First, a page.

Any marketer who doesn’t believe in constant improvement is simply living with his head in the clouds. Flexjet’s VP of global marketing Christopher Bero isn’t one of those marketers. Under Bero’s leadership, the private jet company, which offers services such as fractional ownership, showed the benefits of propelling forward when it relaunched its website in April.
Preparing for takeoff
The marketing team at Flexjet began discussing the site’s remodel in 2012, more than two years after the end of the Great Recession. The United States was continuing to show signs of recovery, and U.S. shoppers were starting to purchase more high-ticket items.
“As we were coming out of the recession, wealthy folks were starting to reengage and purchase not only luxury items but they were [also] starting to purchase bigger homes, bigger jets. The automotive industry was showing growth, as well,” Bero says. “At the time, we knew that our competition was pretty stiff.”
Flexjet needed to standout from the rest of the luxury market and present its services in a way that captivated the attention of its target audience: America’s top 1%. This goal, however, wasn’t going to be easy to achieve. Wealthy business travelers are always on the go and strapped for time. In fact, the average amount of time visitors were spending on Flexjet’s website was five minutes.
But this wasn’t the only audience that Flexjet’s marketers were trying to engage. They also wanted to appeal to their elite travelers’ support staff, who often do most of the booking, as well as aviation influencers such as consultants and lawyers.
Because all three of these audiences are business-oriented, Bero wanted to create a site that offers the specs and the details that they’re looking for, yet present the information in an innovative way. “We wanted to create a complex website,” Bero says, “but we wanted to present it in an intuitive, simple way—almost Apple-esque.”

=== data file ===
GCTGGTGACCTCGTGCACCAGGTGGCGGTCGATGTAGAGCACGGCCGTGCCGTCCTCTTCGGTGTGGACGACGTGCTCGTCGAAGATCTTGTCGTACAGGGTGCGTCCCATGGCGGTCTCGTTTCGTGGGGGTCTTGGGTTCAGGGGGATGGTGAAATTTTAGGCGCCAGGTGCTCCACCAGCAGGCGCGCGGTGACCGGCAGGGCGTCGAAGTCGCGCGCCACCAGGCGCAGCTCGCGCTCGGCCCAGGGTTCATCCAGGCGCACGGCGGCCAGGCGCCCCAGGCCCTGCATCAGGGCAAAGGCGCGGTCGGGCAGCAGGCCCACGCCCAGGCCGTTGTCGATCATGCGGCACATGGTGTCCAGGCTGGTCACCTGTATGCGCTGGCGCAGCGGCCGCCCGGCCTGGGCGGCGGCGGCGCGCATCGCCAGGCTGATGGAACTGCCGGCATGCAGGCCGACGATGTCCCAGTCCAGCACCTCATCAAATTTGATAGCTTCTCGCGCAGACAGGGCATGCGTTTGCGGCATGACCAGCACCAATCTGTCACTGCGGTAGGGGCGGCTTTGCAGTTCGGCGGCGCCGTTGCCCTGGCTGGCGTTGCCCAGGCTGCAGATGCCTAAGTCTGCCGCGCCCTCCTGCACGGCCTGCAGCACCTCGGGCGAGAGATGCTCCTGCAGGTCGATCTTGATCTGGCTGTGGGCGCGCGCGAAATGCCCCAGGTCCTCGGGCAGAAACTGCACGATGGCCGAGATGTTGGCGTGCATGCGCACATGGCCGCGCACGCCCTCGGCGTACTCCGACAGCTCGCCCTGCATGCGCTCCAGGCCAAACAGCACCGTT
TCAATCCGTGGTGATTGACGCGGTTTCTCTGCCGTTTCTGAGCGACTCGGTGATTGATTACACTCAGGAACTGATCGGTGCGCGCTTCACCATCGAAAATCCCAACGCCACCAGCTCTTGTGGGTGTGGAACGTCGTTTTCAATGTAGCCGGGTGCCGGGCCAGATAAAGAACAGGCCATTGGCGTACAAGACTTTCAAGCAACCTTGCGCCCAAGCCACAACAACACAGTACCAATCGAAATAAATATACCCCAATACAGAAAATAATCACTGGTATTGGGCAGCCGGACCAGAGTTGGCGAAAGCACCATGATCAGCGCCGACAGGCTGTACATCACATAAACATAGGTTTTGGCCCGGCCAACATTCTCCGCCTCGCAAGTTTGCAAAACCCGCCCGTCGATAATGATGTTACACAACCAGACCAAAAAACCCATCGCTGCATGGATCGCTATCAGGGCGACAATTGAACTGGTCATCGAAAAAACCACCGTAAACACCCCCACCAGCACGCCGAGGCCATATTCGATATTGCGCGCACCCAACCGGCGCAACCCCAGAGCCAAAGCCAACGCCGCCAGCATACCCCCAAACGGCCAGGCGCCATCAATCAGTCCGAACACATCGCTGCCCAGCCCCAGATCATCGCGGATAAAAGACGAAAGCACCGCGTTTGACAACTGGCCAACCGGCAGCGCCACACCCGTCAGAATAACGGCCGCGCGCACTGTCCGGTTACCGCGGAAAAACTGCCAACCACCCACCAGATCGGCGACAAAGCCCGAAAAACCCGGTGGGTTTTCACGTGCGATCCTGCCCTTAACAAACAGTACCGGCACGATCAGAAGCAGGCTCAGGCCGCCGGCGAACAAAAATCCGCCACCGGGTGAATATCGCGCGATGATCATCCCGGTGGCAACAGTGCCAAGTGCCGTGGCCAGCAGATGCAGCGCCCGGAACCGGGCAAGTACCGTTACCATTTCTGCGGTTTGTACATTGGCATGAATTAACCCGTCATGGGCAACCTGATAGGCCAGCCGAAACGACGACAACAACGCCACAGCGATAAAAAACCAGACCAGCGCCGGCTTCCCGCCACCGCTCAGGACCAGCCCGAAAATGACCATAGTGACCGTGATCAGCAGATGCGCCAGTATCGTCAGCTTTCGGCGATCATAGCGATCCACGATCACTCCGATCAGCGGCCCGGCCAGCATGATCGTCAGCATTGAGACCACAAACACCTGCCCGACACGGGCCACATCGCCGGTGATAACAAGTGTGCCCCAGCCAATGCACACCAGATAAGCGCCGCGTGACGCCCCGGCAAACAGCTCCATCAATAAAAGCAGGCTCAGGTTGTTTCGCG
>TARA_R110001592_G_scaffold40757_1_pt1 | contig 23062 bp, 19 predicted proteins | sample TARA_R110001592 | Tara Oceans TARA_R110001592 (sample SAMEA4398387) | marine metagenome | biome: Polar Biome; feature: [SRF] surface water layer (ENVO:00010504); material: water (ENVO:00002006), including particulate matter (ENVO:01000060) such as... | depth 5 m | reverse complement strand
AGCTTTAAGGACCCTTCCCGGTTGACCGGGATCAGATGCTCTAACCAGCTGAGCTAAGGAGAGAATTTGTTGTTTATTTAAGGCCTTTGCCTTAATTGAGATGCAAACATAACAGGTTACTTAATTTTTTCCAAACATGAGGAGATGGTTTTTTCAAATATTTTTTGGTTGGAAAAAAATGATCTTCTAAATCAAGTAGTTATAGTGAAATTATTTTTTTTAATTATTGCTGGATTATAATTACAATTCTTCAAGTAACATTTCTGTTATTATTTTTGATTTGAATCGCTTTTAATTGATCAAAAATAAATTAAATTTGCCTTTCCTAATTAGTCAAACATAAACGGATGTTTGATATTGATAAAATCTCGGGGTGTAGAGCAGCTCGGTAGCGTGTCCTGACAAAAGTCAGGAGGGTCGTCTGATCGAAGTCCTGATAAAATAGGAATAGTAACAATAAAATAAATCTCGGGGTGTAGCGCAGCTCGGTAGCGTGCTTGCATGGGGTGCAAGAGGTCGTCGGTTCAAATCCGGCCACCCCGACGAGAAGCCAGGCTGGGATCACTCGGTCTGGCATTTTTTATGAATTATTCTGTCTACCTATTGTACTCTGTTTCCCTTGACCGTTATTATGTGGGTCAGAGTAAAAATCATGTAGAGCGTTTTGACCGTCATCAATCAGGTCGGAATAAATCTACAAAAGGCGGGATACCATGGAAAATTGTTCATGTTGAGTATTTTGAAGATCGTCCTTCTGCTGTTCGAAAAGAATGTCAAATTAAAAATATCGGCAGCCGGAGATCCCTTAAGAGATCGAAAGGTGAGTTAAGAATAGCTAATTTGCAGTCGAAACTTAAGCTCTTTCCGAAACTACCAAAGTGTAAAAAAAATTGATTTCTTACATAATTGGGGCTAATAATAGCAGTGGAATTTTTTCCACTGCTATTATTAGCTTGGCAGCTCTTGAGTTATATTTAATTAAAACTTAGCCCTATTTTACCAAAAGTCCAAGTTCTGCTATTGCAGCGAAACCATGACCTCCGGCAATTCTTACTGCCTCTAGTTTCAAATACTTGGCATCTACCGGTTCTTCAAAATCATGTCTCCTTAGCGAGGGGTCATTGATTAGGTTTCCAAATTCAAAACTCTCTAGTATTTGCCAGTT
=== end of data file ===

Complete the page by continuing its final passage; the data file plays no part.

The answer, he says, was to create a “virtual showroom”—one that included video, 3-D images, and other digital content that shows customers what it’s like to fly on one of Flexjet’s aircrafts.
This goal, however, presented even more challenges. For one, Flexjet’s old website didn’t resemble a virtual showroom at all. The site wasn’t responsive, Bero says, and the only visual appeal it had was a few images. Plus, the website was trying “to be everything to everyone,” he notes; so, the company would have to narrow its focus to appeal to its three target audiences.
“When you diversify your approach like that, it becomes difficult to have a straightforward message that ultimately communicates the look, feel, and tonality of the brand,” he says.
In addition, Flexjet couldn’t find the technology it needed to replicate the flying experience.
“Unlike a car where you can walk around it, take a few pictures, and show a 360 experience, this was not as possible with an aircraft just simply because of its size and complexity,” Bero explains. So, after researching digital companies that could help find a solution to the problem, Flexjet began working with The Enilon Group, a digital marketing agency. After a six-month development process, Flexjet launched its new site.
Spreading its content wings